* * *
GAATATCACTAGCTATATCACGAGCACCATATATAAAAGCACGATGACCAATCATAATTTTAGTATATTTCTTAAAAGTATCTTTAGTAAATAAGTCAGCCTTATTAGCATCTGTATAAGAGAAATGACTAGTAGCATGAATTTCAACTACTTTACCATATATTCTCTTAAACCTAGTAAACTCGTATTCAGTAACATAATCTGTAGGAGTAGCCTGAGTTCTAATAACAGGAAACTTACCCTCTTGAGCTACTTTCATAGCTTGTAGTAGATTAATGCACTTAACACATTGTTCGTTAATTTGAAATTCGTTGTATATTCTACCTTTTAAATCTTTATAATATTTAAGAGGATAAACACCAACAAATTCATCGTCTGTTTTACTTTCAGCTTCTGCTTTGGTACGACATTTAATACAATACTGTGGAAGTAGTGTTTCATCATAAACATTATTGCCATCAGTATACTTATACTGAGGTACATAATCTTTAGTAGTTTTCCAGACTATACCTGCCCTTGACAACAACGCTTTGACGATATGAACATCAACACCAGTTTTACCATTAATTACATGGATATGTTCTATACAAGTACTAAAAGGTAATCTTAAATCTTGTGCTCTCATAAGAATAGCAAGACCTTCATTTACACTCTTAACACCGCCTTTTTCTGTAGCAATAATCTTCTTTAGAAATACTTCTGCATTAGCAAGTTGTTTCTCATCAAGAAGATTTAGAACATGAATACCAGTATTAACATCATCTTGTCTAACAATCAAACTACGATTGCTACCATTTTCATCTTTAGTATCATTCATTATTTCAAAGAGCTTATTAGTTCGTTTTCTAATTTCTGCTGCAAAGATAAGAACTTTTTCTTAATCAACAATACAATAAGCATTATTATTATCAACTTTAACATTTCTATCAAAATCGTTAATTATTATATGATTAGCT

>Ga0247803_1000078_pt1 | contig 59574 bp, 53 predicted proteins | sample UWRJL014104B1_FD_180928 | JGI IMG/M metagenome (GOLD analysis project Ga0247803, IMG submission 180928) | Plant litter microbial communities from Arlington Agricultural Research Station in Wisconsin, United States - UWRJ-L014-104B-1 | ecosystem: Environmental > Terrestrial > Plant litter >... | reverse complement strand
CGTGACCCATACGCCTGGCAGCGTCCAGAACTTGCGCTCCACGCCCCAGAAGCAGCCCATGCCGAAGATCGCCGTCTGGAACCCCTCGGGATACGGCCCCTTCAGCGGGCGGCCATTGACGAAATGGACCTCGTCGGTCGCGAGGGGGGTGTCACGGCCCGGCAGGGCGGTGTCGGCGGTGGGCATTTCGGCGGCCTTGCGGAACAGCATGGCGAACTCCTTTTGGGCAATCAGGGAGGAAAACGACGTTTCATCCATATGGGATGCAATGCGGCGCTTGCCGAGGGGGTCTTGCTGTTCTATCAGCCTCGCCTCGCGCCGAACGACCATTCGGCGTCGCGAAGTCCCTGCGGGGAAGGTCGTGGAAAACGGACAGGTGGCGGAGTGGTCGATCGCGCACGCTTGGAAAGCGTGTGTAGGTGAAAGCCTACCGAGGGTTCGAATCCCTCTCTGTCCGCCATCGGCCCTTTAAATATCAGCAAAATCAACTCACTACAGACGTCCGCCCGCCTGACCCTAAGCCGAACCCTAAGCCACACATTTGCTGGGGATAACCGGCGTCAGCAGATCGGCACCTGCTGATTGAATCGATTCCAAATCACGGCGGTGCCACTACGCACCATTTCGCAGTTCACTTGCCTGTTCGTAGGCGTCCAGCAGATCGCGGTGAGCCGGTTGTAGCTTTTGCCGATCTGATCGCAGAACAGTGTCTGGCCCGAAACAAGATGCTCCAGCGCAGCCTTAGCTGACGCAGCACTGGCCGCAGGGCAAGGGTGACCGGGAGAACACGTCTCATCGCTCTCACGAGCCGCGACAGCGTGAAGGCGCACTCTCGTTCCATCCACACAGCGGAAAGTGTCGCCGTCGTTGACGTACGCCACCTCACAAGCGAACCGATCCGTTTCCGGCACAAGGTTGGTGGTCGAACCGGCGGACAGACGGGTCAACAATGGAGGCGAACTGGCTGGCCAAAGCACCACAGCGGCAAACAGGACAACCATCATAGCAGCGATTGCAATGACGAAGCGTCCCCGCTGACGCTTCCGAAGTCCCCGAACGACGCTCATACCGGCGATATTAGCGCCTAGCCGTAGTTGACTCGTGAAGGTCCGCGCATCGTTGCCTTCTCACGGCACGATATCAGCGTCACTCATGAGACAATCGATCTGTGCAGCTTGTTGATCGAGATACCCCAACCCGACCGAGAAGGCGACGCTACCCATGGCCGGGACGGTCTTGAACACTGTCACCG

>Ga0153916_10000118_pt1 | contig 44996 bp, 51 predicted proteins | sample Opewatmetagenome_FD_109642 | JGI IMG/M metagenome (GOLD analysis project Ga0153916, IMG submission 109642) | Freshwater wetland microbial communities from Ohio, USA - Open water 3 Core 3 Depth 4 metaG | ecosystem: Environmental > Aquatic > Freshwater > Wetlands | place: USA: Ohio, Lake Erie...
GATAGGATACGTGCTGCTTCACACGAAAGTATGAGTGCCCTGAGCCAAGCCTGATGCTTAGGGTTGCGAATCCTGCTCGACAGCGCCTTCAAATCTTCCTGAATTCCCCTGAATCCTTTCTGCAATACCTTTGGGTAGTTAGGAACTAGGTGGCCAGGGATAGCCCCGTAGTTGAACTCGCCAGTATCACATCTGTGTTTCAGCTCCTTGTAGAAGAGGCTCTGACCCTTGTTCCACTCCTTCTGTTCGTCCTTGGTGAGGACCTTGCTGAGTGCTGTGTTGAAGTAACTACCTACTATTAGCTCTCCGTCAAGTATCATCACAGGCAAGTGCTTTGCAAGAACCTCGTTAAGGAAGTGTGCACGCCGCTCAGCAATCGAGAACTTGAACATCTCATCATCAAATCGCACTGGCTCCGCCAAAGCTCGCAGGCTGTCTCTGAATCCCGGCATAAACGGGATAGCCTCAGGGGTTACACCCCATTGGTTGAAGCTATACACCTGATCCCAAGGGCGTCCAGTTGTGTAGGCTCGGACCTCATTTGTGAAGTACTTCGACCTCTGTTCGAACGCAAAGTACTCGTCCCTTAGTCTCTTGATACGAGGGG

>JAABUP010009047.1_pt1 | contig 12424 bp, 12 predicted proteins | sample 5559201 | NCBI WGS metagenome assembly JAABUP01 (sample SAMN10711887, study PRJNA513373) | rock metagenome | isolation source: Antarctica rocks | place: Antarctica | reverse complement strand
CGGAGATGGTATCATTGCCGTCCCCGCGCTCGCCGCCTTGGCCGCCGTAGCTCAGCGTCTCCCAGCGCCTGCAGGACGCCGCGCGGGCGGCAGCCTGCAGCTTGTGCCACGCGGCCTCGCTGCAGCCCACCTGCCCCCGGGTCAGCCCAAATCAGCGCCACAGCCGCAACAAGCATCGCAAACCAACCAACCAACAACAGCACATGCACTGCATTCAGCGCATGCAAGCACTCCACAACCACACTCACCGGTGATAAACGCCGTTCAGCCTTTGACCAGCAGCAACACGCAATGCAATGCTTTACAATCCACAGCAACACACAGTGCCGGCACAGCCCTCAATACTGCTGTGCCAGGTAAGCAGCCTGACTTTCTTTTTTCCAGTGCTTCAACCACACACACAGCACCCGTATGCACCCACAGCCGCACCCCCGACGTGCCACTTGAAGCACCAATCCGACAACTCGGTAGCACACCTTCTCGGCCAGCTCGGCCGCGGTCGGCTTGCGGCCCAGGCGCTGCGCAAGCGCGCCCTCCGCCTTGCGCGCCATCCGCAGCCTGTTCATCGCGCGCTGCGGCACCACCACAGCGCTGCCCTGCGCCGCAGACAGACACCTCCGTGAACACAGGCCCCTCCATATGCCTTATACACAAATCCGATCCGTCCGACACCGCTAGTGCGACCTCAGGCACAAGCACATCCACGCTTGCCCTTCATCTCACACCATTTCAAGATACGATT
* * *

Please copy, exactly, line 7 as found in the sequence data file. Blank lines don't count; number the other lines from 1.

CGGAGATGGTATCATTGCCGTCCCCGCGCTCGCCGCCTTGGCCGCCGTAGCTCAGCGTCTCCCAGCGCCTGCAGGACGCCGCGCGGGCGGCAGCCTGCAGCTTGTGCCACGCGGCCTCGCTGCAGCCCACCTGCCCCCGGGTCAGCCCAAATCAGCGCCACAGCCGCAACAAGCATCGCAAACCAACCAACCAACAACAGCACATGCACTGCATTCAGCGCATGCAAGCACTCCACAACCACACTCACCGGTGATAAACGCCGTTCAGCCTTTGACCAGCAGCAACACGCAATGCAATGCTTTACAATCCACAGCAACACACAGTGCCGGCACAGCCCTCAATACTGCTGTGCCAGGTAAGCAGCCTGACTTTCTTTTTTCCAGTGCTTCAACCACACACACAGCACCCGTATGCACCCACAGCCGCACCCCCGACGTGCCACTTGAAGCACCAATCCGACAACTCGGTAGCACACCTTCTCGGCCAGCTCGGCCGCGGTCGGCTTGCGGCCCAGGCGCTGCGCAAGCGCGCCCTCCGCCTTGCGCGCCATCCGCAGCCTGTTCATCGCGCGCTGCGGCACCACCACAGCGCTGCCCTGCGCCGCAGACAGACACCTCCGTGAACACAGGCCCCTCCATATGCCTTATACACAAATCCGATCCGTCCGACACCGCTAGTGCGACCTCAGGCACAAGCACATCCACGCTTGCCCTTCATCTCACACCATTTCAAGATACGATT